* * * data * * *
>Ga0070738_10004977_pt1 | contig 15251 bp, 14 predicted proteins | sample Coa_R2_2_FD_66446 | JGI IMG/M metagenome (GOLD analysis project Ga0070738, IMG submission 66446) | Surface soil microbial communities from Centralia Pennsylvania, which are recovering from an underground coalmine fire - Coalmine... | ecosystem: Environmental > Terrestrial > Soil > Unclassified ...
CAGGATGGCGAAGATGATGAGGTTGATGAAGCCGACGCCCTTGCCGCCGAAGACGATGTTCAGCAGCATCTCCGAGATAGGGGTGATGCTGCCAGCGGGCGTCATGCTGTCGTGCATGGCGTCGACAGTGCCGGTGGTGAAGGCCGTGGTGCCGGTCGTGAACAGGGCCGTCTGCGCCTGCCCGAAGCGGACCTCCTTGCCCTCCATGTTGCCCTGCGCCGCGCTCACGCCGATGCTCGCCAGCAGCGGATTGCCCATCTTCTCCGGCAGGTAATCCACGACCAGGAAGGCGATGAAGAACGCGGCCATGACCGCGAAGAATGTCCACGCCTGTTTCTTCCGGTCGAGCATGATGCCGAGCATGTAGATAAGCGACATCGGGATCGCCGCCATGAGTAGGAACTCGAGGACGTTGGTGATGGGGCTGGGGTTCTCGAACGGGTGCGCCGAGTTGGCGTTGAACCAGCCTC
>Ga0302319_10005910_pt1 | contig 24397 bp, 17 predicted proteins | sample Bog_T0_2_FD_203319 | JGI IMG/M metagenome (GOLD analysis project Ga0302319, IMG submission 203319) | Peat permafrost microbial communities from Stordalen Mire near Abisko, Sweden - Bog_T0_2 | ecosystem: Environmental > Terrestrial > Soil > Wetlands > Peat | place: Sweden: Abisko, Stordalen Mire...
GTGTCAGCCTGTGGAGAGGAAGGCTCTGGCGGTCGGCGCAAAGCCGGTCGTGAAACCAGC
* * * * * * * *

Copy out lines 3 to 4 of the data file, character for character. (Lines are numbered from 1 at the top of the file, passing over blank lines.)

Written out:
>Ga0302319_10005910_pt1 | contig 24397 bp, 17 predicted proteins | sample Bog_T0_2_FD_203319 | JGI IMG/M metagenome (GOLD analysis project Ga0302319, IMG submission 203319) | Peat permafrost microbial communities from Stordalen Mire near Abisko, Sweden - Bog_T0_2 | ecosystem: Environmental > Terrestrial > Soil > Wetlands > Peat | place: Sweden: Abisko, Stordalen Mire...
GTGTCAGCCTGTGGAGAGGAAGGCTCTGGCGGTCGGCGCAAAGCCGGTCGTGAAACCAGC